Microsoft has been in trouble since it first missed the web in 1994. Then it was unable to prevent Google from taking charge in 1998. When Google showed up, the World Wide Web was a wild environment. No one was in charge. The prevailing philosophy was “open source” . . . and free software.
Google had a plan for organizing the web’s information that treated every piece of information as if all were equally valuable. To create order, Google ranked every page based on how many people linked to it.
What we all missed at the time is that by treating every piece of information the same, Google enforced a standard that permitted no differentiation. Every word on every Google page is in the same typeface. No brand images appear other than Google’s. This action essentially neutered the production values of every high end content creator. The Long Tail took off and the music industry got its ass kicked.
Google captured about 80 percent of the index search business, which gave it a huge percentage of total web advertising. Google’s success eventually filled the web with crap, so consumers began using other products to search: Wikipedia for facts, Facebook for matters of taste, time or money, Twitter for news, Yelp for restaurants, Realtor.com for places to live, LinkedIn for jobs. Over the past three years, these alternatives have gone from 10% of search volume to about half.
As if all this competition wasn’t bad enough for Google, then along came Apple with the iPhone and App Store. Apple offers a fundamentally different vision of the internet than Google. Google is about the long tail, open source, and free, but also had to remove 64 apps from the Android app store for stealing confidential information. Apple is about trusted brands, authority, security, copyright and the like. In Apple’s world, the web is just another app; it is called Safari.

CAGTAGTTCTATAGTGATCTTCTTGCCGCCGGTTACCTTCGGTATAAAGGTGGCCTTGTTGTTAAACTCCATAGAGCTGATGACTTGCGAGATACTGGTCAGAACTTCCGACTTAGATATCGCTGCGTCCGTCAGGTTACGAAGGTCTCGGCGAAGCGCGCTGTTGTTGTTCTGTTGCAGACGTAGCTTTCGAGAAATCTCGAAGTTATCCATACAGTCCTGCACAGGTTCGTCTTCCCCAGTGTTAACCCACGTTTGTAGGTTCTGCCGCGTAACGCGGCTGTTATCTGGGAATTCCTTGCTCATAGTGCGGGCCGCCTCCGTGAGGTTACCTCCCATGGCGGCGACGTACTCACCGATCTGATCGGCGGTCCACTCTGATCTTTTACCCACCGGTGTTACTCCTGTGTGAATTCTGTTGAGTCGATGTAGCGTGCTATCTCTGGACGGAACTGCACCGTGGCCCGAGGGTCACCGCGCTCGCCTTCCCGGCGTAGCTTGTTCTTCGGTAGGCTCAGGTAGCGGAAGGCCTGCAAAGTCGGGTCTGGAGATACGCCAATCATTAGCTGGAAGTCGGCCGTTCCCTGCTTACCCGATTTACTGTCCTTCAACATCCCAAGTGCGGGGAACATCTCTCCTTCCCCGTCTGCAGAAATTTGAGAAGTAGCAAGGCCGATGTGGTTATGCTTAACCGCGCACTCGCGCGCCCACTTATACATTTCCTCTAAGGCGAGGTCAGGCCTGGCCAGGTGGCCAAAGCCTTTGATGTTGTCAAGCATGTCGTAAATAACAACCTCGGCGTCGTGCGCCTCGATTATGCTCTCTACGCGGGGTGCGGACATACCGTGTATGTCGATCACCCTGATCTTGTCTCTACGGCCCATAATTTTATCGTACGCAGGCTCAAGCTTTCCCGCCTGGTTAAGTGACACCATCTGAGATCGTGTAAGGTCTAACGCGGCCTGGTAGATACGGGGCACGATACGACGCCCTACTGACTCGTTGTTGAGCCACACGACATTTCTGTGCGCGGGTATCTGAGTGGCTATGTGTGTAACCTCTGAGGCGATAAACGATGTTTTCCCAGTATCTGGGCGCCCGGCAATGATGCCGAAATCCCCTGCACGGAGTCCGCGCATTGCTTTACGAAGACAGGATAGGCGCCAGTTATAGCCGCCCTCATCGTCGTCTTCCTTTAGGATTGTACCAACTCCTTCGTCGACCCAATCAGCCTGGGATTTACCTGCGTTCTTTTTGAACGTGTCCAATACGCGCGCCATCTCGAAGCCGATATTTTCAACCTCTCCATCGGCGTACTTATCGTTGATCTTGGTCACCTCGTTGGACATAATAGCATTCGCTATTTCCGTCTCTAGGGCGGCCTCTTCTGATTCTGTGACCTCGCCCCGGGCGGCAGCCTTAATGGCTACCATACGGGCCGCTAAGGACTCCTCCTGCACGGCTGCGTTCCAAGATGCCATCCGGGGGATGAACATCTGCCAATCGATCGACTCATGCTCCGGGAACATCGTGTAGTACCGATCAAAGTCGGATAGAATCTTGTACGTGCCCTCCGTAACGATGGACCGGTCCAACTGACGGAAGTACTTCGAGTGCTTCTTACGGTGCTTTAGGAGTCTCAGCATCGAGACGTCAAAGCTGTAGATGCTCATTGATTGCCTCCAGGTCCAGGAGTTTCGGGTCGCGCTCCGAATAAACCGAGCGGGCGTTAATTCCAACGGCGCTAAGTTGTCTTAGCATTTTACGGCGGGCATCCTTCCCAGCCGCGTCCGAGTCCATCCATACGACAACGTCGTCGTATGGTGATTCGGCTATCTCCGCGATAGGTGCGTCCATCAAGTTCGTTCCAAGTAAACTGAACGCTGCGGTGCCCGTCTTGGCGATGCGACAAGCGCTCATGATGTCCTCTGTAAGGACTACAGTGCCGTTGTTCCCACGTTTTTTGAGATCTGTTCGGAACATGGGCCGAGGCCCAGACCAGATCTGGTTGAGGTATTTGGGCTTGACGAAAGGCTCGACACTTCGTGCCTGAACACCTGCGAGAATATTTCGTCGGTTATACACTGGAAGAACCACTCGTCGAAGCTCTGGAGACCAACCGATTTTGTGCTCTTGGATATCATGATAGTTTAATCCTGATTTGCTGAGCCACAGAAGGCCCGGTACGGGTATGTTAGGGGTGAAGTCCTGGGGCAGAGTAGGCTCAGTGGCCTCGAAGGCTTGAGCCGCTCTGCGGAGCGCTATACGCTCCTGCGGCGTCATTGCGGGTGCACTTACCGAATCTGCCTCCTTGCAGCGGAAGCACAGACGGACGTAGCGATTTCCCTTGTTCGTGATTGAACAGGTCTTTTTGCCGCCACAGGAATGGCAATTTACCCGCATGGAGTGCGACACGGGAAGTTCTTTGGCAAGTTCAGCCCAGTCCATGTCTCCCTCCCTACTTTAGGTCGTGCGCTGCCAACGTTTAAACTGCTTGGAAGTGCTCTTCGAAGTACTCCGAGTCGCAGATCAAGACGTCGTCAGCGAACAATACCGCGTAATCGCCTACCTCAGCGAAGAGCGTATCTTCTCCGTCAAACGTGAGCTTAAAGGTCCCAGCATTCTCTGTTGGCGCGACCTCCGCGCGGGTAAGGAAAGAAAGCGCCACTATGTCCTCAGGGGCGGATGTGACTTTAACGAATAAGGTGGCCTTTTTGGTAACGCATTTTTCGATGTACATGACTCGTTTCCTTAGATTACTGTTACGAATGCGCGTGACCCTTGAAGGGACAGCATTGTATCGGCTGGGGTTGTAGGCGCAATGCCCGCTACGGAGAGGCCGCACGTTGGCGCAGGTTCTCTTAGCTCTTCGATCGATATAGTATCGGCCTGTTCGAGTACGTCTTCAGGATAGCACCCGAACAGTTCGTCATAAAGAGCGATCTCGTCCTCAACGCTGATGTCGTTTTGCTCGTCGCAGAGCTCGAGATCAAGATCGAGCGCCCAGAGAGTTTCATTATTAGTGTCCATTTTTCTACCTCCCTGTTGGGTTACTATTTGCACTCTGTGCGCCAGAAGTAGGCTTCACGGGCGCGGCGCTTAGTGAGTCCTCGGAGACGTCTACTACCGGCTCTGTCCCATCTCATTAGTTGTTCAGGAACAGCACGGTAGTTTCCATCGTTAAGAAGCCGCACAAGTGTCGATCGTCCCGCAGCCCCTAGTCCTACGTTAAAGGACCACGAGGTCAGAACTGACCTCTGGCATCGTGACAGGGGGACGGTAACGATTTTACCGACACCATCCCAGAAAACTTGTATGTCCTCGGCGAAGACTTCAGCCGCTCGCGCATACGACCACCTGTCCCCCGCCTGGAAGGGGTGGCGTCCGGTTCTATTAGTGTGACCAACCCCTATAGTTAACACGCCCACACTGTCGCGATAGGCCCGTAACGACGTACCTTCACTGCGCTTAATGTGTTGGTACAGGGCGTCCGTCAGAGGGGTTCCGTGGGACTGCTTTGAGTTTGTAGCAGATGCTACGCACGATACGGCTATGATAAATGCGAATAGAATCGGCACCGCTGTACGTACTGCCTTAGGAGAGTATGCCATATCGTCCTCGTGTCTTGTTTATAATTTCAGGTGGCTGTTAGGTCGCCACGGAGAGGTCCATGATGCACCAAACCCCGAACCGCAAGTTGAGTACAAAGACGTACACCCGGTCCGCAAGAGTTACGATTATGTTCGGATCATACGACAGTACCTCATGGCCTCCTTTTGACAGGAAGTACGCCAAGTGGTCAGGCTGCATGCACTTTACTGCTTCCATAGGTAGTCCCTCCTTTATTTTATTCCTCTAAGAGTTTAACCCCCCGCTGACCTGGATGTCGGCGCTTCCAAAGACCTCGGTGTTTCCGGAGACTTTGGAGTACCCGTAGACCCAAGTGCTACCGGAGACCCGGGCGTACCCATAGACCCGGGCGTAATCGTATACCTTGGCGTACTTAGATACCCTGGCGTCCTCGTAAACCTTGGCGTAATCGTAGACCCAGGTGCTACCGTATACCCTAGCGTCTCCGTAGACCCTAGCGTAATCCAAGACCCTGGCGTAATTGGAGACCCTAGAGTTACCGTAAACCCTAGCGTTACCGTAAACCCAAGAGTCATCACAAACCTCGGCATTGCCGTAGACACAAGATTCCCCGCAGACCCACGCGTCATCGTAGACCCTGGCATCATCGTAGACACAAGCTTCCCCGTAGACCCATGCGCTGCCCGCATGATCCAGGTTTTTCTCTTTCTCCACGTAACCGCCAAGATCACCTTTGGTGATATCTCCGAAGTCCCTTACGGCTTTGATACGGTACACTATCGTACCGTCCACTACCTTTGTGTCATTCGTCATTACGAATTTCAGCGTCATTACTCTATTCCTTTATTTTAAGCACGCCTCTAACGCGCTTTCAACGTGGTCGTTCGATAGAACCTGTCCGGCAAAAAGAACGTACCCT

People who have iPhones and iPads do far fewer Google searches than people on PCs. The reason is that Apple has branded, trustworthy apps for everything. If they want news, Apple customers use apps from the New York Times or Wall Street Journal. If they want to know which camera to buy, they ask friends on Facebook. If they want to go to dinner, they use the Yelp app. These searches have economic value and its not going to Google, even on Android.
When Apple and the app model win, Google’s search business loses. Like Microsoft, Google has plenty of business opportunities, but the era of Google controlling all content is over. Consumers compared Google’s open source web to Apple’s app model and they overwhelmingly prefer Apple’s model. Software development and innovation has shifted from “web first” to “iPad first” . . . which is a monster long term advantage. Get this: Apple may sell nearly 100 million internet connected devices this year!
Apple’s strength can be seen best in the iPhone vs. Android competition. There are many Android vendors. Together they sell more phones than Apple does. But Apple gets around $750 wholesale for an iPhone. The other guys get between $300 and $450. This means Apple’s gross margin on the iPhone is nearly as big as its competitors’ gross revenues. Game over.
The other thing that makes Apple amazing is the iPad. No electronic product in history – not even the DVD player – can match the adoption rate of the iPad. Apple may sell another 30 million this year. At this point, the competing products have not put a dent in the iPad. Image what happens if Apple’s share of the tablet market remains closer to the iPod (at 80%) than to the iPhone (20%)?
This sounds like, “Game Over, Apple wins” . . . but it’s not . . . at least, not yet. The open source World Wide Web has finally responded to Apple. A new programming language has come to market called HTML 5. HTML is the foundation of the World Wide Web. For the past decade, HTML has been static, which allowed Google to dominate.